Unthinkably, he had five beautiful ladies and a gentleman waiting on him, while he slept. They surrounded the bed the way bees would cling to a nectar, held carefully folded snow-white towels, a toothpaste and later on ushered him into his bath when the gentleman, among the waiters, woke him up. Will the Dangotes even do this? Well!

That was not all. When Koo Fori was done dressing up to step out to town with his wife, the keys to a fleet of cars in the house were held on a trail by one of the five ladies. He picked one of the keys to the cars and sped off being chauffeured. Then in town, probably at a restaurant, a gentleman comes in to give him a bag. It was full of American dollars.

Koo Fori later wakes up, in the music video, from his sleep realizing the life he shortly lived was but a dream.

This is the life majority of Ghanaians pray and hope to live – which is not bad. However, majority of us inflict hardship on ourselves by going every length to drive that big car, wear that expensive shirt and perfume so our contemporaries would know that ‘we too have arrived’ even though we do not really have the means.

Mr Mubarak, “I am not a Jewish prophet and I will not pretend to be one” as Professor PLO Lumumba would say but I can assure you one thing. That, this life of Koo Fori – in the music video – you are seemingly painting to your constituents and Ghanaians at large will never happen under the tenure of the NPP or your party, the National Democratic Congress, even in the next 50 years.

With all due respect, majority of you politicians have taken Ghanaians for ride for far too long. When it is NPP in power, the NDC spins unnecessary propaganda. And the reverse is true.

You are at liberty to demand more from your government but do not do so to score cheap political points. Since the days of Nana Kwame Ampadu to the Daddy Lumbas to the Shatta Wales, musicians have sung about the economy getting hard. And, the same politicians criticize one another without proffering solutions to our woes.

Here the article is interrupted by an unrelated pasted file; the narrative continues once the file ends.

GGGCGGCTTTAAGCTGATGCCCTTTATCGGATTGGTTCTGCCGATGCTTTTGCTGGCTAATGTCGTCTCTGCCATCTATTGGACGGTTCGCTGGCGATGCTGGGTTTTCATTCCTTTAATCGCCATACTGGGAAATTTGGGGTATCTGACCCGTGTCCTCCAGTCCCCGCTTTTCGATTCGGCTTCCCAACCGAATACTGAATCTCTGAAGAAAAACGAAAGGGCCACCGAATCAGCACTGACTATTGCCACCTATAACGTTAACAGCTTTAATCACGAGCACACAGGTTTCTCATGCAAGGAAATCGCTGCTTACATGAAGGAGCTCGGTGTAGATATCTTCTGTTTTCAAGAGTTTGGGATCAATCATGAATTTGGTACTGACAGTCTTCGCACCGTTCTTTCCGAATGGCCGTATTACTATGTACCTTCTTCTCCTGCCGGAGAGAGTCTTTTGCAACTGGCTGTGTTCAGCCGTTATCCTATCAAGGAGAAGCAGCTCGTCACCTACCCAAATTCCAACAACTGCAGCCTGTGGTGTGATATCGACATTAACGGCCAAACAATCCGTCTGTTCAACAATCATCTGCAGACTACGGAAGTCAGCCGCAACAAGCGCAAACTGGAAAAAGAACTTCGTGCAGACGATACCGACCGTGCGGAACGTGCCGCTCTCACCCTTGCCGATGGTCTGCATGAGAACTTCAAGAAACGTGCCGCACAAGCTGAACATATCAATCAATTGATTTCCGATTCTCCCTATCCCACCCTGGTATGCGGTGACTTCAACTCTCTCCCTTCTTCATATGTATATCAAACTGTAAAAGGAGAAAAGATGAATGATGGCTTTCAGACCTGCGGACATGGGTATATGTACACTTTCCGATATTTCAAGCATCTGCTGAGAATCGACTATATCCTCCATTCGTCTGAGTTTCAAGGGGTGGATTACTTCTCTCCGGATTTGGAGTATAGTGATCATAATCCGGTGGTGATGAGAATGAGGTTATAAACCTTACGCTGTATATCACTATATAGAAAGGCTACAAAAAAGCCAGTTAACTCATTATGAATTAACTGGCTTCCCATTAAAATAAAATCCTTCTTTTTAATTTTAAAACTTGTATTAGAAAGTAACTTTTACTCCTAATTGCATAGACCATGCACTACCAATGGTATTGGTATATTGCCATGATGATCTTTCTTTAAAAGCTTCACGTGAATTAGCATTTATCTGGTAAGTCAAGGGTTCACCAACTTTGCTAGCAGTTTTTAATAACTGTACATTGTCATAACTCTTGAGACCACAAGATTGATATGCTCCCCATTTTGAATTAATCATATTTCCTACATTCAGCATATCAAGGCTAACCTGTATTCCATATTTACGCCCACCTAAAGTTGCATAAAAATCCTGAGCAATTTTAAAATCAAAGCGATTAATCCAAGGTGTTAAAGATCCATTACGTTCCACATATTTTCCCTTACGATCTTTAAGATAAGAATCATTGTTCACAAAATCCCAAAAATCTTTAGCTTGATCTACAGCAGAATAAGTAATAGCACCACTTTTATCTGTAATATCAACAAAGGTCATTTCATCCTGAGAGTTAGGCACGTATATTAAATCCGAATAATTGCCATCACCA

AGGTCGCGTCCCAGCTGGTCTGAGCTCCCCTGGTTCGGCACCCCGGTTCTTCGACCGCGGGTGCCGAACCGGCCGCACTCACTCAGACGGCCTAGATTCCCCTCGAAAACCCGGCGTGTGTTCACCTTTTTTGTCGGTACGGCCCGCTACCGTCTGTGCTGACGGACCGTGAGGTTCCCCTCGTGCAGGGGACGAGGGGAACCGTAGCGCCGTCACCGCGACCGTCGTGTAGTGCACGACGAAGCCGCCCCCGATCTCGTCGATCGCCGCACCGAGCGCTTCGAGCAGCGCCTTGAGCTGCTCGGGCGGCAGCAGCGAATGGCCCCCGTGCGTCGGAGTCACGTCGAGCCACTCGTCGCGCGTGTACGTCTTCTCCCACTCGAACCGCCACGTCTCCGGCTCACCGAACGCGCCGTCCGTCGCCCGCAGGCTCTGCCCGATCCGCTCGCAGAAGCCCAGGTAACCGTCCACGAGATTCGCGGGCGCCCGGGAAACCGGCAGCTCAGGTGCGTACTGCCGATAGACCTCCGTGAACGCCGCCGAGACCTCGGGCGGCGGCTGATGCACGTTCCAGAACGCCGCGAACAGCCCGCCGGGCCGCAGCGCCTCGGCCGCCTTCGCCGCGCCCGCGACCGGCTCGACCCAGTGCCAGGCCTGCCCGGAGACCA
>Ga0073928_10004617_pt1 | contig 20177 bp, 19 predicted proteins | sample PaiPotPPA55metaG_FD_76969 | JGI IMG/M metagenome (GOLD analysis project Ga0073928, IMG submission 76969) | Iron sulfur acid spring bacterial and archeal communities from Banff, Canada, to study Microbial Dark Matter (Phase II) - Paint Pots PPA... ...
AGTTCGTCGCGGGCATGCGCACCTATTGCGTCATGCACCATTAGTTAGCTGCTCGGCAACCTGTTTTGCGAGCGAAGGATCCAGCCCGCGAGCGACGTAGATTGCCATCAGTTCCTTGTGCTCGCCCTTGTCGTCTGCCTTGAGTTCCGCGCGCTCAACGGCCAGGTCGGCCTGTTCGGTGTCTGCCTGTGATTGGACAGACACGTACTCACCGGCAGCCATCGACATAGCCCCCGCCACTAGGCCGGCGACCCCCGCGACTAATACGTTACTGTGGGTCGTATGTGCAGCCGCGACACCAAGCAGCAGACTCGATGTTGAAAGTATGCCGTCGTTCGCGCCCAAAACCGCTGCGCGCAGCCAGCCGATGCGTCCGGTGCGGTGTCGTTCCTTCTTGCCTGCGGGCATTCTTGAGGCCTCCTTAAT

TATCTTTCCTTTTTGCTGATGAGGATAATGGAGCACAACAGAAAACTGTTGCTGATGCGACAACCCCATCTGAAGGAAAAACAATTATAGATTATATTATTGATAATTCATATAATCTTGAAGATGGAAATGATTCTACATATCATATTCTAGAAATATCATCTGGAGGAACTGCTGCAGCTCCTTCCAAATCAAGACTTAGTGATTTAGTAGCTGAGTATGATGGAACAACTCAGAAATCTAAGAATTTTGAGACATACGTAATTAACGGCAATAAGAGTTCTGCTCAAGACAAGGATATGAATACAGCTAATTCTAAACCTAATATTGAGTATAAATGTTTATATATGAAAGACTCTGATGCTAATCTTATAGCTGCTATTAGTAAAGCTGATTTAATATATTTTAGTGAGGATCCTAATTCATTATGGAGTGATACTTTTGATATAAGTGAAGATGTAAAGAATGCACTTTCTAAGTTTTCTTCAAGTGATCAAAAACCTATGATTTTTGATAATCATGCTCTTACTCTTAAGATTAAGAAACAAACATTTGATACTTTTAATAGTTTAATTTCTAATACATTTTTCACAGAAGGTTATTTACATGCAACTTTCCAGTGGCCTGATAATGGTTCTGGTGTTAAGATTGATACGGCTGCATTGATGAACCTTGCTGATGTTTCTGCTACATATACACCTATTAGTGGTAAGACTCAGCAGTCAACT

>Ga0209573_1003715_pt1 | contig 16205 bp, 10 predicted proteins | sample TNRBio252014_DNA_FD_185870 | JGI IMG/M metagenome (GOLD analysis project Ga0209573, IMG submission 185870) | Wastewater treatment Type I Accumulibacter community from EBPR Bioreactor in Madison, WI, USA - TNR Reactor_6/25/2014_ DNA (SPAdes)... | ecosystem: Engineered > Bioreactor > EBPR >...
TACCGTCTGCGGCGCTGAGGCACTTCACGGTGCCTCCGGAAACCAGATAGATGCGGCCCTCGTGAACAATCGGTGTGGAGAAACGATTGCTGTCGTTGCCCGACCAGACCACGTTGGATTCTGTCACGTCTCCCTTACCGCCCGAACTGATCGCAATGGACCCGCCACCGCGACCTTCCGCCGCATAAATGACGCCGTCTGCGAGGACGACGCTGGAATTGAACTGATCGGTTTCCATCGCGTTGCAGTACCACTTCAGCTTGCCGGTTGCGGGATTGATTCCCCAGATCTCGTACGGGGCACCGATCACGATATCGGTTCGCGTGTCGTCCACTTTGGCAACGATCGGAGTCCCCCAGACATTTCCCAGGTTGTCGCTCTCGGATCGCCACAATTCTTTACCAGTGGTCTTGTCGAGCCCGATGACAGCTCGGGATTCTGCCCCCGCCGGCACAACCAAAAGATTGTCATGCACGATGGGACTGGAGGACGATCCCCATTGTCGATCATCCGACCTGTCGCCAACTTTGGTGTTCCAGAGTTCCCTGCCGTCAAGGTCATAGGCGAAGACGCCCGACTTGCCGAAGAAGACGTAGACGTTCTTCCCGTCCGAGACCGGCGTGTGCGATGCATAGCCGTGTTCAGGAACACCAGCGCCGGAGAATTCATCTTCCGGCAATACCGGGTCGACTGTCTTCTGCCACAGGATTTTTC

Mr. Politician, kindly go out there and tell Ghanaians that if they can afford two bottles of fresh coconut juice daily, they are among the richest people living on this earth. Forget about the world’s definition of being poor if you live on $1.90 a day. If I have my cassava, plantain and pepper among others in my [backyard] garden, as most villagers do, with only $1.90 in my pocket, am I poor?

What we are left to really transform our situation as Ghanaians is to give our unflinching support to any government in power by helping them plan, think and execute.

As we speak, do you know China aims at conquering soccer by winning the 2050 World Cup? We will be asking that China? How did they do it? That will certainly be the world’s wonder.

Mind you, China has brought in foreign coaches training and teaching young boys for that big goal. In fact, they have planned over 32 years ahead for that soccer victory. An Aljazeera film by Bill Birtles dubbed China’s Big Goal would tell you more.

Let’s criticise our governments constructively and set good short and long term goals for ourselves that will bring the smiles we desire. If after discovering oil, we decided to sit back without drilling it, give ourselves 50 years to rigorously train some students/Ghanaians in oil and gas, bring persons like Dr. Kwadwo Safo aboard to develop and manufacture the needed machines among others, would we not be far away from telling dry jokes of political bicycles?

By Solomon Mensah

The writer is broadcast journalist with Media General [3FM/TV3]. Views expressed here are solely his and do not, in anyway, reflect the editorial policy of The Probe/his organisation.

Email: nehusthan4@yahoo.com

Twitter: @Aniwaba